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In response to the 2003 outbreak of severe acute respiratory syndrome (SARS) in Toronto, Canada a working party of bioethicists and other professionals was set up to identify the main ethical issues raised by the outbreak. They reached a consensus on ten key ethical values involved: individual liberty, protection of the public, proportionality, reciprocity, transparency, privacy, protection of communities from stigmatisation, duty to provide care, equity, and solidarity. The applicability of these values is explored in relation to four practical professional issues and one global consideration (air travel):
A hospital worker is quarantined at home for 10 days but fears for her job and her home
Individual liberty must be balanced against protection of the public. Proportionality demands that this be done fairly and reasonably. Transparency requires that people involved be fully informed and reciprocity means that people must not suffer to an unfair extent economically as a result of complying with public health measures.
A nurse thinks she might have SARS but travels to work on a commuter train. Should she be named?
Proportionality demands that the nurse’s privacy be respected unless breaching that privacy would serve an important purpose for the community. The naming of the Chinese woman who carried SARS to Canada exposed the Chinese community to stigmatisation.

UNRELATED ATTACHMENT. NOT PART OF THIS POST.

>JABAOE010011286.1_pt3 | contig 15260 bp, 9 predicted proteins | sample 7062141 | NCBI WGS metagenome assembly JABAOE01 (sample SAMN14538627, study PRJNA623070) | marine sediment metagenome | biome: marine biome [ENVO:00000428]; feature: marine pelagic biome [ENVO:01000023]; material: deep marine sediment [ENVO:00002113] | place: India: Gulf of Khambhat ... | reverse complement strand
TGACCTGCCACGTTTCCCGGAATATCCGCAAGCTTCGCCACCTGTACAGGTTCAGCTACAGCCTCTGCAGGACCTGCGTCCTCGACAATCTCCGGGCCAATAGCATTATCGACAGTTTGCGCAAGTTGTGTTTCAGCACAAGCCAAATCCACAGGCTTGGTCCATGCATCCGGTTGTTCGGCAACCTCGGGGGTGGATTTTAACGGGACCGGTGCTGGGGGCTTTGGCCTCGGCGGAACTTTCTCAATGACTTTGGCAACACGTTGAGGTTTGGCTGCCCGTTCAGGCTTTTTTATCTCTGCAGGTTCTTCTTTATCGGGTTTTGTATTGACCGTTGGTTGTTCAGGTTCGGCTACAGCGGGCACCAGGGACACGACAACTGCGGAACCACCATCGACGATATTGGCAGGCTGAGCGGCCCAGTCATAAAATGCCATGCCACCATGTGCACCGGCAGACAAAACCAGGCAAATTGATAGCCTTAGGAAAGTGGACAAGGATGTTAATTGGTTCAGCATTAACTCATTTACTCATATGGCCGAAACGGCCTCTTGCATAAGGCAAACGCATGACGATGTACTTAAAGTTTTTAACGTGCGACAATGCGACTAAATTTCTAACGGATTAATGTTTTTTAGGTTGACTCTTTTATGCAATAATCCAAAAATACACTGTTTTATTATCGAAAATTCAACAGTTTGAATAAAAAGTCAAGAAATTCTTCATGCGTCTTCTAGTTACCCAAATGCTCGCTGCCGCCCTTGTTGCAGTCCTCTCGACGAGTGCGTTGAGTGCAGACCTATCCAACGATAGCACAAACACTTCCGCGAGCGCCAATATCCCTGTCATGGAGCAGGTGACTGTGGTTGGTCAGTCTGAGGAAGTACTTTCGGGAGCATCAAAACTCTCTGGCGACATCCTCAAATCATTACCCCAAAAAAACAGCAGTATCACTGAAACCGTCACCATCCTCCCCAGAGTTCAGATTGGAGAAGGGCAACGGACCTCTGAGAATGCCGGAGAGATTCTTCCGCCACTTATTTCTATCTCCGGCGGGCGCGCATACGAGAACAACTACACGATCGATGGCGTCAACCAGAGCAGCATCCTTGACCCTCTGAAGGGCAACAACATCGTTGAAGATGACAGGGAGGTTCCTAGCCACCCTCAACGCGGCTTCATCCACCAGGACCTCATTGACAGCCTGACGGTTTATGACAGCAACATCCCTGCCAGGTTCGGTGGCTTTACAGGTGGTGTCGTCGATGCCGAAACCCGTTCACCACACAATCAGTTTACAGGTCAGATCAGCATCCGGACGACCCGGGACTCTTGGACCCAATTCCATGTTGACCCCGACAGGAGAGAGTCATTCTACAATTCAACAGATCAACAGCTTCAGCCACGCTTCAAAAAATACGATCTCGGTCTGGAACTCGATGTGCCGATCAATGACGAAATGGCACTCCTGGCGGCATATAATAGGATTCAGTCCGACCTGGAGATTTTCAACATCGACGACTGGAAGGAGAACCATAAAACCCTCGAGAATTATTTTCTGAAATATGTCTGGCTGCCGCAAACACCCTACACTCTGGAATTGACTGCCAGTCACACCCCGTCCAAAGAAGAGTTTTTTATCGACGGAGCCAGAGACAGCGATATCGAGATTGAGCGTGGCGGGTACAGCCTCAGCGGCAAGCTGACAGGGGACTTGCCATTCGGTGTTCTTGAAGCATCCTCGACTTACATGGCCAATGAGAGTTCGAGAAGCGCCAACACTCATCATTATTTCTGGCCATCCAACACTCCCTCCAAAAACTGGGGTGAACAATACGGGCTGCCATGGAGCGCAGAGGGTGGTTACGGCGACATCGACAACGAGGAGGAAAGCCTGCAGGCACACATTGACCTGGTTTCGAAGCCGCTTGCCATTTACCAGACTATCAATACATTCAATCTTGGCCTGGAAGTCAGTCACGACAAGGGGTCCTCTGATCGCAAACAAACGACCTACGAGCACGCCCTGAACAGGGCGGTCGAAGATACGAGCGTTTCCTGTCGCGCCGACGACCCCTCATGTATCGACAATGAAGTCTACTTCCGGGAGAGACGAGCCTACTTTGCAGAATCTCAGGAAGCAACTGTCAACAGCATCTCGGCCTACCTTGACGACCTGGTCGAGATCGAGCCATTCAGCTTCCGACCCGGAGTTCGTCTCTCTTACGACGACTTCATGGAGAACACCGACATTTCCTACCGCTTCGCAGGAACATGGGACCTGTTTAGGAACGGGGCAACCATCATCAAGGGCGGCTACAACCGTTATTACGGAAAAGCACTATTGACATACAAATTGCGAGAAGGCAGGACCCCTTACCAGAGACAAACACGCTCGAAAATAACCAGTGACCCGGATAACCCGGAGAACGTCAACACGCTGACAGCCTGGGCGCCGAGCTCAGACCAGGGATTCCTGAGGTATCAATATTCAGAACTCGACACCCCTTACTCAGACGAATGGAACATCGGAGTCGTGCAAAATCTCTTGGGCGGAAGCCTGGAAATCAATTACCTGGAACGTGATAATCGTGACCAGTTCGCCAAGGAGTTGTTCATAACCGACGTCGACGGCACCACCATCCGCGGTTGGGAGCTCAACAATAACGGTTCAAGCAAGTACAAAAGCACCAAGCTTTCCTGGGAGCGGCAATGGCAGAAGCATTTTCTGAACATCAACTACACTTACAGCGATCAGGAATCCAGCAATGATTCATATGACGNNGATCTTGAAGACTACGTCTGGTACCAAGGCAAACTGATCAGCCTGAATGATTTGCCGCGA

A health worker is afraid of contracting SARS and transmitting it to her family
Is the duty of health workers to provide care unlimited? The working party was unable to resolve this issue. Reciprocity requires that they be given appropriate support and protection. An insurance fund to cover health workers during epidemics might be considered.
Other patients had important operations cancelled during the outbreak
Collateral damage during an outbreak is unavoidable. There must be as much equity as possible between the demands of the outbreak and the interests of other patients.
The disease was spread by air travel
Global cooperation (solidarity) is necessary to deal with serious infectious diseases. Countries should be transparent about diseases that might spread to other countries.
Several of the issues raised do not have readily available answers. The authors of this paper call for further research, both conceptual and empirical. They have constructed a decision tool based on the ten key ethical values.
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